Blog postings appear in reverse chronological order. “Compared to the TV media in particular, the blog allows an historic ordering of the facts,” said Alan Nelson, co-creator of “Command Post” (, a war news blog that’s rocketed to the top of the ratings despite being established only recently. “Whatever is at the top of the page is what’s happening now.”


Anxiety at Bombings


Unlike many of the blogs of war, Salam Pax’s shows equal disdain for both sides -- an unfiltered view of an individual caught in the crossfire of war and culture.

“I know saddam is a nutcase with a finger on the trigger,” he wrote Nov. 15.

He is no less contemptuous of the Bush administration and United Nations.

“Thank you for keeping sanctions which you knew only weakened the people and had no effect on the government,” he wrote Dec. 3. He concluded with an obscenity.


As the war began, Salam turned his attention to the anxiety and spectacle of the bombings.

“The smoke columns have now encircled Baghdad, well almost,” he wrote. “The wi[n]ds blow generally to the east which leaves the western side of Baghdad clear. But when it comes in the way of the sun it covers it totally.... We are going to have some very dark days, literally.”

Fans from around the world posted Internet messages expressing relief that Salam Pax had survived the first days of bombing.

“Salam Pax is back!” wrote one blogger who goes by the Web handle Sappho. “Go read him. And keep praying for his safety.”


Ohad Barzilay, a 27-year-old Israeli blogger and computer graphics researcher, has been a supporter of Salam for months, posting a “mirror,” or replica, of the diary on his Jerusalem-based site -- just in case the original should be sabotaged by Iraqi or American authorities.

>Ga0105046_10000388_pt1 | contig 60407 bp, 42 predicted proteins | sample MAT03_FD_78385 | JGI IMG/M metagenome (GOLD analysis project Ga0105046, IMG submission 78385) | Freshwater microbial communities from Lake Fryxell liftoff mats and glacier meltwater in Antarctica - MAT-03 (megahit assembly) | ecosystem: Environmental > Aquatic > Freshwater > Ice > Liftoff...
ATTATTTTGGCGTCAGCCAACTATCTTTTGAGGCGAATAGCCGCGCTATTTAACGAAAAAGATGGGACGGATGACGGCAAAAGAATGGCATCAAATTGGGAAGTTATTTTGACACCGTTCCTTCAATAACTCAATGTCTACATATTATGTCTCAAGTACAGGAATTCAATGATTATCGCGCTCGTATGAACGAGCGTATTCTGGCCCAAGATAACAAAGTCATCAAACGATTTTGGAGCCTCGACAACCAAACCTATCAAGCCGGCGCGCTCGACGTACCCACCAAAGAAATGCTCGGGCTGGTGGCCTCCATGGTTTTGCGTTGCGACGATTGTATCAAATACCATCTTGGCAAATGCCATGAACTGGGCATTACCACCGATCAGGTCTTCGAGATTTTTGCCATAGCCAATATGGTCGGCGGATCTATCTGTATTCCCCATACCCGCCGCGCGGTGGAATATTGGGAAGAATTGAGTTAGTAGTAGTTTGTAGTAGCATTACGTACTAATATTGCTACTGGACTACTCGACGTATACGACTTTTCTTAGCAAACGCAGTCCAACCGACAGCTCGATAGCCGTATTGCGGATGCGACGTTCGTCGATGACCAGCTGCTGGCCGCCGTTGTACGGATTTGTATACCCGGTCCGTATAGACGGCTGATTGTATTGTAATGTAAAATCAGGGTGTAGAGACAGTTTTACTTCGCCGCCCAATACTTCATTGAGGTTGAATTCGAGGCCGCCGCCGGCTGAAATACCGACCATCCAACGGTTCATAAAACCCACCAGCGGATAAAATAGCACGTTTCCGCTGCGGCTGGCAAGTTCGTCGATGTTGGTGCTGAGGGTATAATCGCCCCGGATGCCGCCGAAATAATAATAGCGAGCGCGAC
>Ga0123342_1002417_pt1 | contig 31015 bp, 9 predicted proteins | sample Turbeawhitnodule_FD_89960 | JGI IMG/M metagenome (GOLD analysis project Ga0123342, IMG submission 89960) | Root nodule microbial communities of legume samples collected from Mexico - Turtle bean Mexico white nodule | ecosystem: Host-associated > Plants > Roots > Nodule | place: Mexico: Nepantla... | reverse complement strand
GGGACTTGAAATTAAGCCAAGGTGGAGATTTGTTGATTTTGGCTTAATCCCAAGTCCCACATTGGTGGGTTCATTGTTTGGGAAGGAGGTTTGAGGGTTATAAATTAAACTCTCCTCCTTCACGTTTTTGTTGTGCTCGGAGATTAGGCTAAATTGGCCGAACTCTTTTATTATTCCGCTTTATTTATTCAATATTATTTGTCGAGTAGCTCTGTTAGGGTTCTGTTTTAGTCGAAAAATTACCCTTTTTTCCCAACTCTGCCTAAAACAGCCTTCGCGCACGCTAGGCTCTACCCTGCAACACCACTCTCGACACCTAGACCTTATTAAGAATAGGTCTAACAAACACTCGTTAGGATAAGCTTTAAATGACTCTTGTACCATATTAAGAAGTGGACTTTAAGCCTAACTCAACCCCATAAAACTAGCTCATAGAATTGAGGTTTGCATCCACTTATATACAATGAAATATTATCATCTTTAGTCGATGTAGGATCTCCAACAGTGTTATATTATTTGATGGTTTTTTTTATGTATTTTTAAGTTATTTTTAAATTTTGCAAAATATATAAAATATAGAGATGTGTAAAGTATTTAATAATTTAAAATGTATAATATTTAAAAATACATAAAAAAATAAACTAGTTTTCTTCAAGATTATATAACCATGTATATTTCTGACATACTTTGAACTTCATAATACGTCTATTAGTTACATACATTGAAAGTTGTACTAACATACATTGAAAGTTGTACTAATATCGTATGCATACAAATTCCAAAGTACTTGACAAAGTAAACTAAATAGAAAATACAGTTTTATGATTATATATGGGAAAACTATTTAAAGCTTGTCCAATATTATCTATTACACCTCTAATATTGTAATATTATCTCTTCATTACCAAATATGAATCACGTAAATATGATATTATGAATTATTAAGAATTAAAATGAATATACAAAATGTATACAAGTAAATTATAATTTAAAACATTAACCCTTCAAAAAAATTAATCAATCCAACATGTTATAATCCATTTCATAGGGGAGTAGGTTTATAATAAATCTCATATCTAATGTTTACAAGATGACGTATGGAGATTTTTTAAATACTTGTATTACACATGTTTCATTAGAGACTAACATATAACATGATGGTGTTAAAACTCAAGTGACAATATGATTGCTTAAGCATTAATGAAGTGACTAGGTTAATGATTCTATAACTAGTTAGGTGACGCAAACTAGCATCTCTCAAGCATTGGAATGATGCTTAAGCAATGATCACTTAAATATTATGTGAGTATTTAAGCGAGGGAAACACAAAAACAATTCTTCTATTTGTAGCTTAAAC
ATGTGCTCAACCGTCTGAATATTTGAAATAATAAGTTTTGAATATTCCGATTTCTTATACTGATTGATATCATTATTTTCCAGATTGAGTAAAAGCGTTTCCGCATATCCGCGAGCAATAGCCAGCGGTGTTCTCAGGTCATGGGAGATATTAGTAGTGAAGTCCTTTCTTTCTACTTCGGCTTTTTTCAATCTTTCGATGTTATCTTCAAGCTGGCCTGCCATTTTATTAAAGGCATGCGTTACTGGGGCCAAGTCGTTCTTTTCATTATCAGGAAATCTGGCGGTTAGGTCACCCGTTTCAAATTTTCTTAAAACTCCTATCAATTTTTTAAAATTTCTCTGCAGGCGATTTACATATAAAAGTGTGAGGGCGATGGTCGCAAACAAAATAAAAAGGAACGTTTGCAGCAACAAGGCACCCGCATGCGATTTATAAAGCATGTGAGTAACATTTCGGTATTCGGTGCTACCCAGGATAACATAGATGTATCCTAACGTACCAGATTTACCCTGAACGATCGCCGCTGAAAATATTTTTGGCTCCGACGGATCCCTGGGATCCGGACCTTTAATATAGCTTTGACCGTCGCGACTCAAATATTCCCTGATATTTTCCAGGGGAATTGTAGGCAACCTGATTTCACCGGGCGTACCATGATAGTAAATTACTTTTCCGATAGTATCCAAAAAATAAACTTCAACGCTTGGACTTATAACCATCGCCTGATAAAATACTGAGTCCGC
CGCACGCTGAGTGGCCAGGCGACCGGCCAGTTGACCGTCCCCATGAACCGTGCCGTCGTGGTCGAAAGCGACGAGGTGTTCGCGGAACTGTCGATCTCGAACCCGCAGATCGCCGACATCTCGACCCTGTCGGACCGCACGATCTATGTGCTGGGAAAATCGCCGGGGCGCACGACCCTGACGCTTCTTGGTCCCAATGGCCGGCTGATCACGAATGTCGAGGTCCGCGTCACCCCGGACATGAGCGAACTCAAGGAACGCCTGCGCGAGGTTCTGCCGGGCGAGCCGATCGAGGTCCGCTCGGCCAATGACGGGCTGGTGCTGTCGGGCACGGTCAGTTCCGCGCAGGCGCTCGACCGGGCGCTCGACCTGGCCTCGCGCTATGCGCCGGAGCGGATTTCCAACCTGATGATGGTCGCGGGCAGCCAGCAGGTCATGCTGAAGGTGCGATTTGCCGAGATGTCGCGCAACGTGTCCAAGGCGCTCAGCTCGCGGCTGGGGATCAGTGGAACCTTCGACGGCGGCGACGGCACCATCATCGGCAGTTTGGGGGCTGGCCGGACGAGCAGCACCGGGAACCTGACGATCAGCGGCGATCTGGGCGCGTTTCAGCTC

“I am for the war [and] I know what war is like,” he said. “Now that I know someone who’s in there, being attacked, I’m quite concerned....[People] can be pro war, but they still care about him.”

Beneath the concerns about Salam Pax’s safety has been an undercurrent of suspicion: Does he even exist?

Salam’s careful though understandable effort to hide his identity has fueled suspicion among bloggers. His site has been described as a plot by the CIA or Mossad, the Israeli intelligence agency, although it is not clear how his postings could help the intelligence agencies. His status as the only known blogger in Baghdad has raised eyebrows.


Doubts about his authenticity stem partly from the case of Kaycee Nicole, a girl who wrote a heart-rending personal diary about her struggle with leukemia. The blog wove an elaborate tale that ended with Kaycee’s “death” in May 2001.

It was all a hoax. A 40-year-old Kansas woman admitted fabricating the blog, although she denied malicious intent.